Robb Rill

Don’t Confuse the Issue

Recently it was reported incorrectly that the expat organization I am the President of, The 20/22 Act Society, was suing the Government of Puerto Rico for a recent law change called Act 40 sponsored by House Representative Tony Soto, that raised the charity requirement for 22 Act recipients (now called Act 60) from $5k -$10k and that we were against alleviating child poverty on the island.

While we are supportive of raising the charitable requirement, and it is true we are against forcing donors who previously had a choice to donate to any approved 1101 charity to now be restricted, we do not believe the donations should be mandated to a special legislative list controlled by a few key politicians. 

The same ones that enacted the law (that only approved four new charities for the legislative list since the law was approved out of over 5,000 legally valid charities) on the island, and previously could receive the money whose cause was selected by the donor exclusively, is a poor legislative decision with suspect motives.

While that issue is of critical importance to Act 22 recipients who feel it is unfair and their charity money was hijacked, it did not retroactively apply to current Act 22 recipients but only future (now called Act 60) applicants.

This issue has nothing to do with the more acute recent issue of another tax bill also sponsored by Representative Soto recently signed into law, that changed the annual filing fee, which by law requires what was previously $300 to accompany an annual report (that takes an hour to complete) to an astounding $5,000 per recipient, essentially hijacking almost $15 million a year which are new taxes that are disguised in the name of a “fee”, even though the law does not allow the Department of Economic Development (that was against the increase) to use any of the money beyond the previously $300 they formally received.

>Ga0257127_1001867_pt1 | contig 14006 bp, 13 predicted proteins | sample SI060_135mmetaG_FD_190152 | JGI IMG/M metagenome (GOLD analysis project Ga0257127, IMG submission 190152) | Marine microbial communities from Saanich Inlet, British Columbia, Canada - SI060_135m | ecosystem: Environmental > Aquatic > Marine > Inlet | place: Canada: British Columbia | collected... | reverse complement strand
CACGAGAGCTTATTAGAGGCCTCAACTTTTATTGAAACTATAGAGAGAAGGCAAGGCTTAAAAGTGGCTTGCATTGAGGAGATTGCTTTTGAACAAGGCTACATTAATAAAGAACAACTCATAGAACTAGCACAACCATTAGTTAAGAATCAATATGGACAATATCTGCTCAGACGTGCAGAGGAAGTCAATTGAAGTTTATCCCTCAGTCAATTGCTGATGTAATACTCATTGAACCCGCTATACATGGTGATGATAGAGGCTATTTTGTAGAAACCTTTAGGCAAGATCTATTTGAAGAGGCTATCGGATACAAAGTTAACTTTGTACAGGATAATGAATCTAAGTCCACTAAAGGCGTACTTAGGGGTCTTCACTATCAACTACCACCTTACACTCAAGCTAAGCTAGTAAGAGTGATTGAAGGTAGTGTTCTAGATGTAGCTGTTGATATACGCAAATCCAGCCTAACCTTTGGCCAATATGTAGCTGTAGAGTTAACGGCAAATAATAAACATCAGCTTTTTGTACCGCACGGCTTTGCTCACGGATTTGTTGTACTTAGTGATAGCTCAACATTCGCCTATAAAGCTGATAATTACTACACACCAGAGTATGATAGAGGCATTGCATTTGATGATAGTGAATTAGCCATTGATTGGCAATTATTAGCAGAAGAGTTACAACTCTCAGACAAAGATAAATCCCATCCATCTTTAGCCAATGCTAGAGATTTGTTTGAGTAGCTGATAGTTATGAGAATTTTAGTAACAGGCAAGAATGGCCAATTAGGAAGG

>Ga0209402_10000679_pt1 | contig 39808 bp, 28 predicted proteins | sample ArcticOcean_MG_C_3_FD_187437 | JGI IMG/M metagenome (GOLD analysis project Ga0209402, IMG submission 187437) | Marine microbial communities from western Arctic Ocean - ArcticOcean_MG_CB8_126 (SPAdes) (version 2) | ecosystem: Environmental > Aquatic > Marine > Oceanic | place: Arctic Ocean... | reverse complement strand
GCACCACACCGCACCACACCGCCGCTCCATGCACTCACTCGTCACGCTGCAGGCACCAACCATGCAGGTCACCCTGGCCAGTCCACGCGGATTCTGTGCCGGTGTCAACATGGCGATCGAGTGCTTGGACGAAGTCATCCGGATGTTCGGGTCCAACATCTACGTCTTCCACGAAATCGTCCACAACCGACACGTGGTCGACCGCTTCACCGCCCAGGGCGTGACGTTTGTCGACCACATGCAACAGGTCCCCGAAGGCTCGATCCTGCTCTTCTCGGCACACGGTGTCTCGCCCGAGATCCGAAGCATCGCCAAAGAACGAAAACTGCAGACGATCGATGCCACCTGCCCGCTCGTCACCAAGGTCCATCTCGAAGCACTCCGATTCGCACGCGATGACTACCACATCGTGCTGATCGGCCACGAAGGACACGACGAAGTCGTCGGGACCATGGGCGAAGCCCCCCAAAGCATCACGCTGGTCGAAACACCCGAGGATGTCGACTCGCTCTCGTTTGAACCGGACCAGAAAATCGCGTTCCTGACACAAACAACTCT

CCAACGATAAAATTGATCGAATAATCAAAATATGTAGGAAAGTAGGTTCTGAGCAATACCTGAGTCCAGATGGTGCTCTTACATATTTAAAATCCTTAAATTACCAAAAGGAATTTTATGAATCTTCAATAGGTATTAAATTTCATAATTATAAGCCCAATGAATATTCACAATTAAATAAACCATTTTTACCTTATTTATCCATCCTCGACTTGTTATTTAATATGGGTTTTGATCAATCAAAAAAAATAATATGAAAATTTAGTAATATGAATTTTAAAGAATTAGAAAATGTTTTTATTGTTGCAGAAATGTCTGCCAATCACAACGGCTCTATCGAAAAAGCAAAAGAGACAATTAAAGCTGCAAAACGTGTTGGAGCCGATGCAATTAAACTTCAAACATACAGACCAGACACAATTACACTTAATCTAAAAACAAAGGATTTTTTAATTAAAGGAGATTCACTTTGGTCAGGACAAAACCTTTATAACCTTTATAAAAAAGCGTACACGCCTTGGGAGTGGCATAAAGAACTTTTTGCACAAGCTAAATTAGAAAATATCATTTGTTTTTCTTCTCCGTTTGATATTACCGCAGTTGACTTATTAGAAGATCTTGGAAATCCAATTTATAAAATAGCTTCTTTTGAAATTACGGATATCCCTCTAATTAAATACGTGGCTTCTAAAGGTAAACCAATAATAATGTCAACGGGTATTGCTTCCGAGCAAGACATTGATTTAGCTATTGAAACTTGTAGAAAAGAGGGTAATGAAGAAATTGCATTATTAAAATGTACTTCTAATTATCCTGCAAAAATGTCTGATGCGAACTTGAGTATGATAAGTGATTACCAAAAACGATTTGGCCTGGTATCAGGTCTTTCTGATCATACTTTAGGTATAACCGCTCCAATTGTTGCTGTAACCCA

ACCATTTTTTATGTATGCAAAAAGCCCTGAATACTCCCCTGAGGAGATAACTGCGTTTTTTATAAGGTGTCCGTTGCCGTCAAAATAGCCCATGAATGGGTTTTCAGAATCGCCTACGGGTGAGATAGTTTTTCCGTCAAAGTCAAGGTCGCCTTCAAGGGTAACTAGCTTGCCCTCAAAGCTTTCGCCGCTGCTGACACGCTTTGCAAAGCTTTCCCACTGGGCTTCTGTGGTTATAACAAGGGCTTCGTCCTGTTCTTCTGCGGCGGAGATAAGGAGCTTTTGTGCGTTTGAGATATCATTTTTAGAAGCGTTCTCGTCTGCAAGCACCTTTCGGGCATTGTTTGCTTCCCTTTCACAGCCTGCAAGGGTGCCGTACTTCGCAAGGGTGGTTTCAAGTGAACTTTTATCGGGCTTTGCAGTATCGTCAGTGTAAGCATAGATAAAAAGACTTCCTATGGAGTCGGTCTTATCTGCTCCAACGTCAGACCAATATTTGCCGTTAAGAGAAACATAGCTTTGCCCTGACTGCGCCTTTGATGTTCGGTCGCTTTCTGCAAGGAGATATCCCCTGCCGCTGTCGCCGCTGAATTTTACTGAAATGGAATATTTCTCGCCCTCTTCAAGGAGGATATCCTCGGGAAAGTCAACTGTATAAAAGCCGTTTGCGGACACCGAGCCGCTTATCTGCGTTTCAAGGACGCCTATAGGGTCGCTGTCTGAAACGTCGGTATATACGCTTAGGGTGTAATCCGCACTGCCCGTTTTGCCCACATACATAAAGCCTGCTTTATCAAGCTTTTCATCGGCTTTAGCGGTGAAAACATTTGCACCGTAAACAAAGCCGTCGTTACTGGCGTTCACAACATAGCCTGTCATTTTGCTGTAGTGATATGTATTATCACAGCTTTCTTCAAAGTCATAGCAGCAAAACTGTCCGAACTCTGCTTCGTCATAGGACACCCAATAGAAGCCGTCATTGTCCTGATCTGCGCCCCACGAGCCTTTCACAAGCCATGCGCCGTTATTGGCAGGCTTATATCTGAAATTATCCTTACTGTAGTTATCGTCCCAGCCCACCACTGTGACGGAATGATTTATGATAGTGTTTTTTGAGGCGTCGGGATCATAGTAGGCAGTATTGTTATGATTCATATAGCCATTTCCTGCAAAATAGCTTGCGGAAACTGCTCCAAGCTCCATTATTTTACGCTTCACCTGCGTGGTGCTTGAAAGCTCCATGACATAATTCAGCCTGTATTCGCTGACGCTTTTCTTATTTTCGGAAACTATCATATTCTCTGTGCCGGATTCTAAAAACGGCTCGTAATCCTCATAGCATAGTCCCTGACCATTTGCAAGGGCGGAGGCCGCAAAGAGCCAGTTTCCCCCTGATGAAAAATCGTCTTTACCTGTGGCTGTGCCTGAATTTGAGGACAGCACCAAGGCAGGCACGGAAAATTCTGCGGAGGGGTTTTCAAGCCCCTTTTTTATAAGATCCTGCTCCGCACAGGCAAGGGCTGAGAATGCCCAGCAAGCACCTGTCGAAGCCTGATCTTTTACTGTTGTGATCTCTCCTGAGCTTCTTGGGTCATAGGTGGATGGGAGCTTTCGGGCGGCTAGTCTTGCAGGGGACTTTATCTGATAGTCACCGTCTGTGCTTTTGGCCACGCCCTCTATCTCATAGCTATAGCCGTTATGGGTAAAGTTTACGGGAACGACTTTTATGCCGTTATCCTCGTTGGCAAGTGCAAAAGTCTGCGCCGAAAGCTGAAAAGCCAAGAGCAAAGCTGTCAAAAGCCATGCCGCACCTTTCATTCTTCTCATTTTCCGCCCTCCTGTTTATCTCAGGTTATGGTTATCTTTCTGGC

They are now just a conduit for what is akin to a bank robbery. The reason the 20/22 program as it is called has created 40,000 jobs, provided up to $250 million annually to Hacienda in tax receipts, brought in a couple billion in direct investment on the island, and almost exclusively was responsible for increasing GDP to its highest point since Congress repealed section 936 of the IRS code, killing Big Pharma on the island, is because of one belief. 

The belief and assurance by the government that the grants and the contracts we sign are sacred and immutable and thus cannot be changed directly or indirectly. Yet the end run via a simple filing fee codified by law which the head of Economic Development Secretary Laboy (who has been exceptional and balanced in policy) has no discretion to remove, proves that is not correct, and politicians will continue to try and interfere with existing agreements to redistribute wealth as they see fit.

They will learn regardless we all can vote with our dollars, literal votes, and have other methods of recourse. The program has had new applicants drop perhaps as much as 75% since the laws were enacted, effectively killing the program, and existing recipients are now starting to leave the island because it is not economically viable to stay and they no longer trust the government.

So, as it was accurately reported later last week, if our only viable recourse to protect recipients is to sue the government to enforce an existing contract, that is what will be done.

Otras columnas de Robb Rill

martes, 10 de marzo de 2020

Constantly Changing the Game

Puerto Rico’s attractiveness as a business jurisdiction is more uncertain than ever as a result of constant changes, writes Robb Rill

martes, 25 de junio de 2019

Dinero fácil

Robb Rill defiende las leyes 20 y 22 del Código de Incentivos de Puerto Rico